Many countries that once turned a blind eye to strikes in their homeland now object. That sets up a local political destabilizing factor and that makes it harder for America’s one time vital allies to continue to publicly do American bidding or at least assist where it once thought reasonable. Internal pressures and local political intriguing mean that US  support in many countries is becoming harder to pin down and this includes the once willing passing of information on radical groups and personalities – candidates for drone attacks. So the “dangerous man is dead” justification no longer remains an uncomplicated issue.

When, for example, attacks started in 2004 in Pakistan, there was just one that year. It took another four years for the attacks to reach double figures – 35 in 2008. Two years on, the strike figure was more than 100 into Pakistan territory. Since then the kill rate has reduced the so-called threat target list to just 13 this year so far.

As a security problem, the dispassionate would argue that it is a good problem to have.  American must be a safe place. But ethically it is not and Obama knows this too well. This White House does not do any better than previous administrations on war ethics.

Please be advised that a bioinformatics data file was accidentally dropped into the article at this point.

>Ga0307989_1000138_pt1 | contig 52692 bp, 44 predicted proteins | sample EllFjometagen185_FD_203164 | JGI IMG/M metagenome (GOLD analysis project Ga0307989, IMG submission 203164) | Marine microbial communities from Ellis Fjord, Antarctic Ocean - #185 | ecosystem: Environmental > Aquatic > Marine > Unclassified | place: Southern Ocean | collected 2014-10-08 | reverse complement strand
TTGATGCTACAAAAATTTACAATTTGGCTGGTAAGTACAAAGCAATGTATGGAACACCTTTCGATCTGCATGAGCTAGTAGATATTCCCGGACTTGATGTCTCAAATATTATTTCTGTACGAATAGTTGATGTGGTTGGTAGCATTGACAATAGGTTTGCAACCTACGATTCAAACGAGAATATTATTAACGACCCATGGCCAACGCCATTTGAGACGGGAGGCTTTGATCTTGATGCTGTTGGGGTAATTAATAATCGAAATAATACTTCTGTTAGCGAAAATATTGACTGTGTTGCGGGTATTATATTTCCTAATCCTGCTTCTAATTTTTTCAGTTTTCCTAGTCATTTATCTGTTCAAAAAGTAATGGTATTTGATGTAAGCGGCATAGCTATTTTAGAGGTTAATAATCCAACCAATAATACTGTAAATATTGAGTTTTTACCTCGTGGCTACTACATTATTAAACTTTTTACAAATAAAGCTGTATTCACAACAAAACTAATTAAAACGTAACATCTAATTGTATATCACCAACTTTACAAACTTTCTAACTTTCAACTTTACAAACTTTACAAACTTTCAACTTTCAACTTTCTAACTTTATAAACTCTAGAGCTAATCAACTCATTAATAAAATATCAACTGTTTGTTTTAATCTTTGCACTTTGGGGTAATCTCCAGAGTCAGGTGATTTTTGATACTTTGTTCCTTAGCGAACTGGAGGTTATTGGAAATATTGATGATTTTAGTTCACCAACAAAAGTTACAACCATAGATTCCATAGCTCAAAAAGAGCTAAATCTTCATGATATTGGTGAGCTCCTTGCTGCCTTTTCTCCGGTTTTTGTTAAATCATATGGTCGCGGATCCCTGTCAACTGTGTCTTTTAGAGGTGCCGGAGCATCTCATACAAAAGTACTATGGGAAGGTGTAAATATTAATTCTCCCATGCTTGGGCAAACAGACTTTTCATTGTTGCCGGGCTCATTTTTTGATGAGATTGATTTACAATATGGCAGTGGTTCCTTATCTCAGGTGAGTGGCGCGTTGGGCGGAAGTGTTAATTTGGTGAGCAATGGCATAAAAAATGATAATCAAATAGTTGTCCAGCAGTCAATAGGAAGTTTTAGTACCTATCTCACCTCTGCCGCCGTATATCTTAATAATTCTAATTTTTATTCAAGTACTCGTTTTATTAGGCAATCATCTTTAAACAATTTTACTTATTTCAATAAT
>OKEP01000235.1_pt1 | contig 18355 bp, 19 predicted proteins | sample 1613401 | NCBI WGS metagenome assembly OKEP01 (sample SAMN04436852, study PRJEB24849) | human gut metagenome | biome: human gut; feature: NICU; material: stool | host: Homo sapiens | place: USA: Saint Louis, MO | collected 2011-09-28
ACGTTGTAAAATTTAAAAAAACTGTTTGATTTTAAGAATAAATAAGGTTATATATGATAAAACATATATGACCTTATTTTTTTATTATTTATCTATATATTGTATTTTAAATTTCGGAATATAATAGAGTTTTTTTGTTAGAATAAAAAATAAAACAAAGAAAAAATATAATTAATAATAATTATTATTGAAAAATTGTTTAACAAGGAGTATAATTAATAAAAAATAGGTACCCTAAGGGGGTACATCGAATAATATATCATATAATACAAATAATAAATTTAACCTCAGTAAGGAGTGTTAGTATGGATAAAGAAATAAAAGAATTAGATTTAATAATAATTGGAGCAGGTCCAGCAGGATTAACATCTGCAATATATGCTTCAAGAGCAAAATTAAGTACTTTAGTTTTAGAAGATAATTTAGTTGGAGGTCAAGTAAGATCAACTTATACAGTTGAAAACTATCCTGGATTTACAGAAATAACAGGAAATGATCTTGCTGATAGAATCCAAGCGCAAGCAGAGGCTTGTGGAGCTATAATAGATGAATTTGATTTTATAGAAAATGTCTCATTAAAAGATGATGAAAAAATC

For example, when he arrived at the White House for his first term, Obama made a big deal about the wrongness of the Guantanamo detention centre on the island of Cuba where America incarcerated often dubiously come-by prisoners for indefinite detention and interrogation.  He said he would close it down.  He hasn’t.

A difficult aspect of Guantanamo for this lawyer President is the heavily classified, 6,000 page analysis of the CIA’s interrogation program and the refusal of requests that it should at the very least be partly released as a freedom of information request. Difficult decisions for a President so vulnerable to an accusation that he’s a good talker but can not get crucial issues through a po-faced Congress.

All this is why the National Defense University speech is so important.  It will be the public definition of Obama’s most controversial military authority for the rest of his term. So far, not so good for a President who still hasn’t hit upon a legacy that he’s want in the book of American presidential history.